Sony FDR-AX100 4K

CES is in full swing right now and Sony just announced a 4k prosumer camera. At a list price of $2000, the Sony FDR-AX100 is currently one of the lowest priced 4k cameras to be announced to date. The FDR-AX100 appears to be based around the same 20.2MP 1″ Exmor R CMOS Sensor used in the Sony RX10 and uses H.264 level 5.2 video encoding under the label XAVC S to record 3840 x 2160p to SDXC cards.

This camera brings good news and bad news. The good news is that compression technology is getting to the price point where 4k can be offered in a prosumer camera that records to SDXC cards. The bad news is that XAVC like AVCHD was in the early days, isn’t widely supported yet. Infact direct codec support for XAVC isn’t currently supported by most NLE. XAVC editing is likely to be very processor intensive. Sony doesn’t actually give any specific requirements for real time playback but does offer up this statement.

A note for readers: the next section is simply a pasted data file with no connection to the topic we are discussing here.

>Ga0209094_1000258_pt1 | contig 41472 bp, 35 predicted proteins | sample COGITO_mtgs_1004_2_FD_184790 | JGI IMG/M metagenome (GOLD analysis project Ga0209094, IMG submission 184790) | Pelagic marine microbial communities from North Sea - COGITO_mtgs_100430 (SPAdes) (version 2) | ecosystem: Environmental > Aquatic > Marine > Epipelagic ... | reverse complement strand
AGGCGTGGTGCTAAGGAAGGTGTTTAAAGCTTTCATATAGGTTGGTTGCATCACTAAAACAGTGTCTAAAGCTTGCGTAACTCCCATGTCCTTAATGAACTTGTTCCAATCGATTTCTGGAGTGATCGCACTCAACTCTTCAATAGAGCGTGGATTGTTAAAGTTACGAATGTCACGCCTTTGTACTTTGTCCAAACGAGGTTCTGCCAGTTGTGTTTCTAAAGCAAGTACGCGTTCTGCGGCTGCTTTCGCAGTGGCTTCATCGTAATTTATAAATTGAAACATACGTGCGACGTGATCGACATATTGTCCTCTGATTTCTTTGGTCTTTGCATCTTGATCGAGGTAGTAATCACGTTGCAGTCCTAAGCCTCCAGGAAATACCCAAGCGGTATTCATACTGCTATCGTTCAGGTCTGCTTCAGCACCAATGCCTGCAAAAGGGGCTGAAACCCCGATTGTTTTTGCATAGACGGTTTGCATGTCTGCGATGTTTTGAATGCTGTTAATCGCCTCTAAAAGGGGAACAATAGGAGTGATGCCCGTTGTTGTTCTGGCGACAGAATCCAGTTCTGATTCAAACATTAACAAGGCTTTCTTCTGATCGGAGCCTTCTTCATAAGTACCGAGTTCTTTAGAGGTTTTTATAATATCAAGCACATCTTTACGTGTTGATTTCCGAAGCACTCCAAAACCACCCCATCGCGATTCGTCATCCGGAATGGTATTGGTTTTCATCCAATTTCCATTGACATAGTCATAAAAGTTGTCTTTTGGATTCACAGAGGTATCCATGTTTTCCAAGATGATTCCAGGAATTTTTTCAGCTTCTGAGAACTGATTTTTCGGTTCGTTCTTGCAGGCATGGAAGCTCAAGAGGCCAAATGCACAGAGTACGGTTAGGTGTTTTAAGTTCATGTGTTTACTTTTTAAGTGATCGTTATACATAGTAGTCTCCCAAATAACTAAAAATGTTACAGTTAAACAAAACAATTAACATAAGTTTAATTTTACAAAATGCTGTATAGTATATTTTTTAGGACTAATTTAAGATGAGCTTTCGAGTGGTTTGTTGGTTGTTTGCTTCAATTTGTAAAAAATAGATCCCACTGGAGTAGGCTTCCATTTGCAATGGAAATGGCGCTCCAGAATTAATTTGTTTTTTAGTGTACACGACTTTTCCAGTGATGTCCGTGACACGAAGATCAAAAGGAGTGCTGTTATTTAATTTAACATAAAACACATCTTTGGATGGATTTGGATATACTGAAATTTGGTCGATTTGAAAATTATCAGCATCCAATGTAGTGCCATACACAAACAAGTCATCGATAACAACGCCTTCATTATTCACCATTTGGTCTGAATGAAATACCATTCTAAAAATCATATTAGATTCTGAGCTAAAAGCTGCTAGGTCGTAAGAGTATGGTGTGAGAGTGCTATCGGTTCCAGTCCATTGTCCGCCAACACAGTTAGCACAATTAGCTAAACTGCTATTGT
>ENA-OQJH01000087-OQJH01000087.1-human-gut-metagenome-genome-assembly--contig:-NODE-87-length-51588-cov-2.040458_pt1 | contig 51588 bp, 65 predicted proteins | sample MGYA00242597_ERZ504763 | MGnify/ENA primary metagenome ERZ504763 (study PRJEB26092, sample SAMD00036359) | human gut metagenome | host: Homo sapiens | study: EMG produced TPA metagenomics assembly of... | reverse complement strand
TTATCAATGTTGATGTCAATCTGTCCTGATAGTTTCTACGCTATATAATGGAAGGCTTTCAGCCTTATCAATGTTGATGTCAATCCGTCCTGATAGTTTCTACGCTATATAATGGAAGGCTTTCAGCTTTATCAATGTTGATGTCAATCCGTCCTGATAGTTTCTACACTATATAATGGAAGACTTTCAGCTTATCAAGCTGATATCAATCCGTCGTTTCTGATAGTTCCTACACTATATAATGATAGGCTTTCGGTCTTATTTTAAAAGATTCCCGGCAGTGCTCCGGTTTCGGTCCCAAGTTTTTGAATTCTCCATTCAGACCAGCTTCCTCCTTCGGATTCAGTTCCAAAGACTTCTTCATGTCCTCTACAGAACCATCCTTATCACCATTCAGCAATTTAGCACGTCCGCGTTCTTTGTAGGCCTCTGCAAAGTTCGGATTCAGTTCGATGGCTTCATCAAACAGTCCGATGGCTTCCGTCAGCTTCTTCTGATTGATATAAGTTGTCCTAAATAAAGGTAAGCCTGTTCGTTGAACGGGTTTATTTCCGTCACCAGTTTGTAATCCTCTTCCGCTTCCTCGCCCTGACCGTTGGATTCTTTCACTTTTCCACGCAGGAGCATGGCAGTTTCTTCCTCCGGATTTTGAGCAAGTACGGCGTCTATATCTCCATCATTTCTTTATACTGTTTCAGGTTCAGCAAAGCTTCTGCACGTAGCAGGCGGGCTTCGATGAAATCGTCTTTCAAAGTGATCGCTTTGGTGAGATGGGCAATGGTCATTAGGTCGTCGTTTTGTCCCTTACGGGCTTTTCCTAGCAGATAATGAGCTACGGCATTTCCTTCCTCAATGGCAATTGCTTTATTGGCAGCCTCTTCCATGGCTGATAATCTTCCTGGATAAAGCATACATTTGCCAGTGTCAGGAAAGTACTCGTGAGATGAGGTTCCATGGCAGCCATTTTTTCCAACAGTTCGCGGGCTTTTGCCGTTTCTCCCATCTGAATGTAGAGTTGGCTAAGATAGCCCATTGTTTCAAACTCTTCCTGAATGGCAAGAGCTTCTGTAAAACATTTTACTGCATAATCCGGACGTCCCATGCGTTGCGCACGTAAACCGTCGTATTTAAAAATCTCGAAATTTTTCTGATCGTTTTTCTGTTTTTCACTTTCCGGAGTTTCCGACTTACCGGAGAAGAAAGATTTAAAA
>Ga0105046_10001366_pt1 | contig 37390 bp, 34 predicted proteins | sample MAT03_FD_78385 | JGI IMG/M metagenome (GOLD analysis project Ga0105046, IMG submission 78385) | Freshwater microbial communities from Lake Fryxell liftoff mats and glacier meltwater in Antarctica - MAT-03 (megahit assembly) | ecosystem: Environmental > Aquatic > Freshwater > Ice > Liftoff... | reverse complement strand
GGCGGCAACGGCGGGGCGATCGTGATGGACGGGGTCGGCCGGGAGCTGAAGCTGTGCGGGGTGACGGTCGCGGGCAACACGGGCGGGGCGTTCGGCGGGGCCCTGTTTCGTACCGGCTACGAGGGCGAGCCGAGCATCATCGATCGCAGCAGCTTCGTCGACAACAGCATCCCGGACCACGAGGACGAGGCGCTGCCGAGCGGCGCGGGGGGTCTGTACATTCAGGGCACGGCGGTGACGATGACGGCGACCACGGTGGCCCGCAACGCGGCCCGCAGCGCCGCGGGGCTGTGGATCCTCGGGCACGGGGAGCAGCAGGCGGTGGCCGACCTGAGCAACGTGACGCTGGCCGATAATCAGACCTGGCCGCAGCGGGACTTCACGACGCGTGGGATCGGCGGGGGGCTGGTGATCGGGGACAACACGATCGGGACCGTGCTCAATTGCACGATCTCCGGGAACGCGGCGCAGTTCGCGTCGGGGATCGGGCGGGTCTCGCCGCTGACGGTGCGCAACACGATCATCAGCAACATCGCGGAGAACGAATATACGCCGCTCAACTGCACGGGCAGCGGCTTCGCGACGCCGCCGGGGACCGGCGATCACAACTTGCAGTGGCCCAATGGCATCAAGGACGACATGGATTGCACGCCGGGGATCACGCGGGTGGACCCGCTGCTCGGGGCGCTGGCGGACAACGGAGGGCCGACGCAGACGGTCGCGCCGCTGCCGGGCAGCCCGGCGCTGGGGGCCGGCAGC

the increased complexity of modern coding schemes do demand more computational power, which could be a major challenge when migrating the production infrastructure and associated workflow from one generation to the next. The amount of processing power requirements to decode a certain compressed bit stream is extremely critical when multiple files are simultaneously used in an edit session.

Without coming right out and saying it, it seems Sony is implying that you’ll need one hell of a machine in order to edit XAVC natively. While the Sony FDR-AX100 offers the ability to record 4k, it seems it could be awhile before a standard desktop is up to the challenge of editing it.

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